[Show abstract][Hide abstract] ABSTRACT: The exogenous administration of Insulin-like Growth Factor-I (IGF-I) induces hepatoprotective and antifibrogenic actions in experimental liver cirrhosis. To better understand the possible pathways behind the beneficial effect of IGF-I, the aim of this work was to investigate severe parameters involved in oxidative damage in hepatic tissue from cirrhotic animals treated with IGF-I (2 microg x 100 g(-1) x day(-1)). Iron and copper play an important role in oxidative mechanisms, producing the deleterious hydroxyl radical (*OH) that peroxides lipid membranes and damages DNA. Myeloperoxidase (MPO) and nitric oxide (NO) are known sources of free radicals and induce reduction of ferritin-Fe3+ into free Fe2+, contributing to oxidative damage.
Liver cirrhosis was induced by CCl4 inhalation in Wistar male rats for 30 weeks. Healthy controls were studied in parallel (n = 10). Fe and Cu were assessed by atomic absoption spectrometry and iron content was also evaluated by Perls' staining. MPO was measured by ELISA and transferrin and ferritin by immunoturbidimetry. iNOS expression was studied by immuno-histochemistry.
Liver cirrhosis was histologically proven and ascites was observed in all cirrhotic rats. Compared to controls untreated cirrhotic rats showed increased hepatic levels of iron, ferritin, transferrin (p < 0.01), copper, MPO and iNOS expression (p < 0.01). However, IGF-treatment induced a significant reduction of all these parameters (p < 0.05).
the hepatoprotective and antifibrogenic effects of IGF-I in cirrhosis are associated with a diminution of the hepatic contents of several factors all of them involved in oxidative damage.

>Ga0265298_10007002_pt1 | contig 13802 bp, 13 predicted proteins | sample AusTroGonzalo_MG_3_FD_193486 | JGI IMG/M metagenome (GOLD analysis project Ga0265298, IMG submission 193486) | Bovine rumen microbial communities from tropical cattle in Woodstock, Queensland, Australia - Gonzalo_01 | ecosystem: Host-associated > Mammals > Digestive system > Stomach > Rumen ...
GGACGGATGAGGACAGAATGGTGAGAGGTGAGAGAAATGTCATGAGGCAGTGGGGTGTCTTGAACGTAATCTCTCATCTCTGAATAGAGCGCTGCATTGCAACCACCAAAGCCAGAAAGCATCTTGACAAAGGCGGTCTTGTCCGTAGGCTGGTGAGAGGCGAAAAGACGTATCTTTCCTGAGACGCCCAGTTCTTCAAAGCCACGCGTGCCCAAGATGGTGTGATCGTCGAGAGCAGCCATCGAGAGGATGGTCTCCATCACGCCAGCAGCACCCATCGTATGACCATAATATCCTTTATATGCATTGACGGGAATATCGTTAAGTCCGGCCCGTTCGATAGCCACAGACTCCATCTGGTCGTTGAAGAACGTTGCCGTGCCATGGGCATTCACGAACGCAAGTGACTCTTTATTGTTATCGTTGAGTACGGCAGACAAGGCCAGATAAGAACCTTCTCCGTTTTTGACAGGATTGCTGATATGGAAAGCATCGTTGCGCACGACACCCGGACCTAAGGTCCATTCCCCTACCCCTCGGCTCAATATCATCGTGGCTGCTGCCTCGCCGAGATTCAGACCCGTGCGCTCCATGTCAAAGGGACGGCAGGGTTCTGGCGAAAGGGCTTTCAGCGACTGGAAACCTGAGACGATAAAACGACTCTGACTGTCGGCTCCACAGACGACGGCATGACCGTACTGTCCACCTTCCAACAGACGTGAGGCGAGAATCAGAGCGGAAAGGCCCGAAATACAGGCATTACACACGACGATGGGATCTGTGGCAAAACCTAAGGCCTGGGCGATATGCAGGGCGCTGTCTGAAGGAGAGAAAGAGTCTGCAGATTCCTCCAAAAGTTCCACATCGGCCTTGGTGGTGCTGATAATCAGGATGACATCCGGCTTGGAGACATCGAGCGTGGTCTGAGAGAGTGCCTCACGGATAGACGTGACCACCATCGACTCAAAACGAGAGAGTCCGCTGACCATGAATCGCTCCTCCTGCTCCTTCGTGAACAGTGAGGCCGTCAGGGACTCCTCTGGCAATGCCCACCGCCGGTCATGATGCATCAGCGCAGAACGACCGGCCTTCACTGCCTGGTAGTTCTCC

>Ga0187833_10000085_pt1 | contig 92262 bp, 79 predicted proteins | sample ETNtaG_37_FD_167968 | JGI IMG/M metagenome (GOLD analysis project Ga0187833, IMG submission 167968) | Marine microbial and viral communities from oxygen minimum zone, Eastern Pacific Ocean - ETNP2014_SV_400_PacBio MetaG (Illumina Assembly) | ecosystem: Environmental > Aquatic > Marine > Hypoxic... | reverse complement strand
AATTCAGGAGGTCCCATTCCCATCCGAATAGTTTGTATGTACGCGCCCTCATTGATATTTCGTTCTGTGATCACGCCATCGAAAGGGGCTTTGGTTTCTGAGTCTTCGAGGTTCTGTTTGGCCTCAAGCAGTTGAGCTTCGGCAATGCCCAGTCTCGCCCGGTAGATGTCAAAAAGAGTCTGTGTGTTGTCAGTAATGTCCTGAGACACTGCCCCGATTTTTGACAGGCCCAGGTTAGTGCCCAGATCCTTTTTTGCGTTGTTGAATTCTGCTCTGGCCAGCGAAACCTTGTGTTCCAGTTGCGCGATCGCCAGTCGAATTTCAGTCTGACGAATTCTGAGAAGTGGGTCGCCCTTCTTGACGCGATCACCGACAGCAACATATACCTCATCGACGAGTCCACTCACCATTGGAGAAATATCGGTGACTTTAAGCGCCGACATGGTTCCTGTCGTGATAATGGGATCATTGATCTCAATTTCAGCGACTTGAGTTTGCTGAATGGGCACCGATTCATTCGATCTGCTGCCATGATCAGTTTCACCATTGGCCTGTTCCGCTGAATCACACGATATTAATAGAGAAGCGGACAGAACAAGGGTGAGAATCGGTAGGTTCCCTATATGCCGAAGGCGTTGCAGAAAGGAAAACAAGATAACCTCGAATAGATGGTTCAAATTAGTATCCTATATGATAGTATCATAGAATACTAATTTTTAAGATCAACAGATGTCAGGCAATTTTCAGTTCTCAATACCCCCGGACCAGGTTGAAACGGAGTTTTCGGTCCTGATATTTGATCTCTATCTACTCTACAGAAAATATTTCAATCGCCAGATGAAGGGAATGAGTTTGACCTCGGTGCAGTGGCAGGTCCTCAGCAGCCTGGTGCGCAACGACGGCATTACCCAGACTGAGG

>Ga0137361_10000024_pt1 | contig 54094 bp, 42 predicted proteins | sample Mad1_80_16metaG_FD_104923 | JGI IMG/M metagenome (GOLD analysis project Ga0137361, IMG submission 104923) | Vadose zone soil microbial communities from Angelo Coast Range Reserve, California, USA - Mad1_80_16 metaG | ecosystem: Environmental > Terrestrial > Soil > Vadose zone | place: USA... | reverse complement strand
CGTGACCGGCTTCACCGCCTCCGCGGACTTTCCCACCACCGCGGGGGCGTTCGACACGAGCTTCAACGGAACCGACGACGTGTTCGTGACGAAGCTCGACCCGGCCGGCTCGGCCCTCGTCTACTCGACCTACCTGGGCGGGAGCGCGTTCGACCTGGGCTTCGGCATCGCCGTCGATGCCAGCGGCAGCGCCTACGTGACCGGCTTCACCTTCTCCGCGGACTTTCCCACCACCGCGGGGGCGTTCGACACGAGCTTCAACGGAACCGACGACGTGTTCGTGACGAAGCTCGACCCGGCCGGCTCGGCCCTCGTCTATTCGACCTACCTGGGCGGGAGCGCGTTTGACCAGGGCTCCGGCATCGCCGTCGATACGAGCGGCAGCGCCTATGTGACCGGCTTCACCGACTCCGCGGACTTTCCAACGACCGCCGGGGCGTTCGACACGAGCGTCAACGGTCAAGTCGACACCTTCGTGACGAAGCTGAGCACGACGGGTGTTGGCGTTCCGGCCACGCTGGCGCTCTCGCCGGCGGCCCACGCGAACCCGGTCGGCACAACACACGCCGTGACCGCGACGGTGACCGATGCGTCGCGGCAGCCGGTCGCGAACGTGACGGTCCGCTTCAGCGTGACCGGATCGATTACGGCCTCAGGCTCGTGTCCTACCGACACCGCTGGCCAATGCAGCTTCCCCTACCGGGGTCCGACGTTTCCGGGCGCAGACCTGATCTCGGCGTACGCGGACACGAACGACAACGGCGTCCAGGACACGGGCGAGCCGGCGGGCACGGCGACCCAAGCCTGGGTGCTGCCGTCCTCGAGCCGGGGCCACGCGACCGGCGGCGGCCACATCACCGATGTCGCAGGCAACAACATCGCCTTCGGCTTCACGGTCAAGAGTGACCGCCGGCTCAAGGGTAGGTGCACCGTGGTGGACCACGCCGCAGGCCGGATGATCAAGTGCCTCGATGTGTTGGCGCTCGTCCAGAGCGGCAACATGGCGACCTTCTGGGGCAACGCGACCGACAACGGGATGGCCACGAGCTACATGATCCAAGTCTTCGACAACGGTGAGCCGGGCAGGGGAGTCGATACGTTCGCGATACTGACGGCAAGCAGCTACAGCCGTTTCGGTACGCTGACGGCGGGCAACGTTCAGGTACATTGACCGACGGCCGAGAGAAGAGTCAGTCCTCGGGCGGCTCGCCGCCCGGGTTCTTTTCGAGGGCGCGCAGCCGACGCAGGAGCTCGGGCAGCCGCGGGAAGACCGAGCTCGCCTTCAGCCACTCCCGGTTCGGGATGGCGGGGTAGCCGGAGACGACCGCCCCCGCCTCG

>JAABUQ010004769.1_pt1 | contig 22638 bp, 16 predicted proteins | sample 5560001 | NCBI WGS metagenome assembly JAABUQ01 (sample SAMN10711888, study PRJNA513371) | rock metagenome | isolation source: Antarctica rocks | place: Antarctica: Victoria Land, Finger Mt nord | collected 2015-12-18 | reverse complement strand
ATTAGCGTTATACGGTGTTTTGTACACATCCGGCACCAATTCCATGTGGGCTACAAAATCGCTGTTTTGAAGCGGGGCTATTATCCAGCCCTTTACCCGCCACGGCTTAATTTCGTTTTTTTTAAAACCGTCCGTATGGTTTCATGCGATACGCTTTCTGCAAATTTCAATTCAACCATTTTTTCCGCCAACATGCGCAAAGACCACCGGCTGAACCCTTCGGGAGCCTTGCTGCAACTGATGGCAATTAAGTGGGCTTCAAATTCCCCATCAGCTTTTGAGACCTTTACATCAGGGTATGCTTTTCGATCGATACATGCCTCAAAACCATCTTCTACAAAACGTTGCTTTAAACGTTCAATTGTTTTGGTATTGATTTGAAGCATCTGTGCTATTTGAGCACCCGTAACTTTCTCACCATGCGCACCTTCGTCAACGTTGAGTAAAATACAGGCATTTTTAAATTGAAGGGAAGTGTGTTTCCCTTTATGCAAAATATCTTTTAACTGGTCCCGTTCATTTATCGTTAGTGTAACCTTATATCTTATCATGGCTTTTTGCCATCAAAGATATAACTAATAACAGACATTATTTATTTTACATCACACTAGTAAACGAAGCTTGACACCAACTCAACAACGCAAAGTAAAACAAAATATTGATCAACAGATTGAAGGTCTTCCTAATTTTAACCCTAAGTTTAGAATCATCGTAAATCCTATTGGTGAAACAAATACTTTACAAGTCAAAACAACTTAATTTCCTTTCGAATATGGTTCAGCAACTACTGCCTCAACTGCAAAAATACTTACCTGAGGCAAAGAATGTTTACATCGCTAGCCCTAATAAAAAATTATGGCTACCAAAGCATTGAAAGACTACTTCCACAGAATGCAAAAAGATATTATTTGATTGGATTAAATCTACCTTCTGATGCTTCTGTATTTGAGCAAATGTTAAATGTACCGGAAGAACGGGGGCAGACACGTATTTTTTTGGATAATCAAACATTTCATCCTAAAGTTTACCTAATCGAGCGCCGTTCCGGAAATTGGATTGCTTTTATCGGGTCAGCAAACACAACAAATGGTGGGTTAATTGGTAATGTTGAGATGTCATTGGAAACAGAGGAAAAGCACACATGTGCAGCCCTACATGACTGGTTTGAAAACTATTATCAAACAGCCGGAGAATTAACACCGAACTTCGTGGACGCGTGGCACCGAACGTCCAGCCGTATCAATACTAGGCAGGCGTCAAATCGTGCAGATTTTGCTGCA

[Show abstract][Hide abstract] ABSTRACT: Metallothioneins (MTs) are cysteine-rich metal-binding proteins that exert cytoprotection during metal exposure and oxidative stress. The roles of MT in copper (Cu) binding and release and modulation of redox cycling are unresolved. We hypothesized that Cu-binding to MT renders Cu redox inactive, but that oxidation of free thiols critical for metal binding can reduce MT/Cu interactions and potentiate Cu redox cycling. Overexpression of MT in cells by cadmium pretreatment or ectopic overexpression by gene transfer confers protection from Cu-dependent lipid oxidation and cytotoxicity. Using a chemically defined model system (Cu/ascorbate/H2O2) to study Cu/MT interactions, we observed that MT inhibited Cu-dependent oxidation of luminol. In the absence of H2O2, MT blocked Cu-dependent ascorbyl radical production with a stoichiometry corresponding to Cu/MT ratios < or = 12. In the presence of H2O2, Cu-dependent hydroxyl radical formation was inhibited only up to Cu/MT ratios < or = 6. Using low-temperature EPR of free Cu2+ to assess Cu/MT physical interactions, we observed that the maximal amount of Cu1+ bound to MT corresponded to 12 molar equivalents of Cu/MT with Cu and ascorbate alone and was reduced in the presence of H2O2. 2,2'-Dithiodipyridine titration of MT SH-groups revealed a 50% decrease after H2O2, which could be regenerated by dihydrolipoic acid (DHLA). DHLA regeneration of thiols in MT was accompanied by restoration of MT's ability to inhibit Cu-dependent oxidation of ascorbate. Thus, optimum ability of MT to inhibit Cu-redox cycling directly correlates with its ability to bind Cu. Some of this Cu, however, appears releasable following oxidation of the thiolate metal-binding clusters. We speculate that redox-dependent release of Cu from MT serves both as a mechanism for physiological delivery of Cu to specific target proteins, as well as potentiation of cellular damage during oxidative stress.
Antioxidants and Redox Signaling 02/1999; 1(3):349-64. · 7.41 Impact Factor
Data provided are for informational purposes only. Although carefully collected, accuracy cannot be guaranteed. The impact factor represents a rough estimation of the journal's impact factor and does not reflect the actual current impact factor. Publisher conditions are provided by RoMEO. Differing provisions from the publisher's actual policy or licence agreement may be applicable.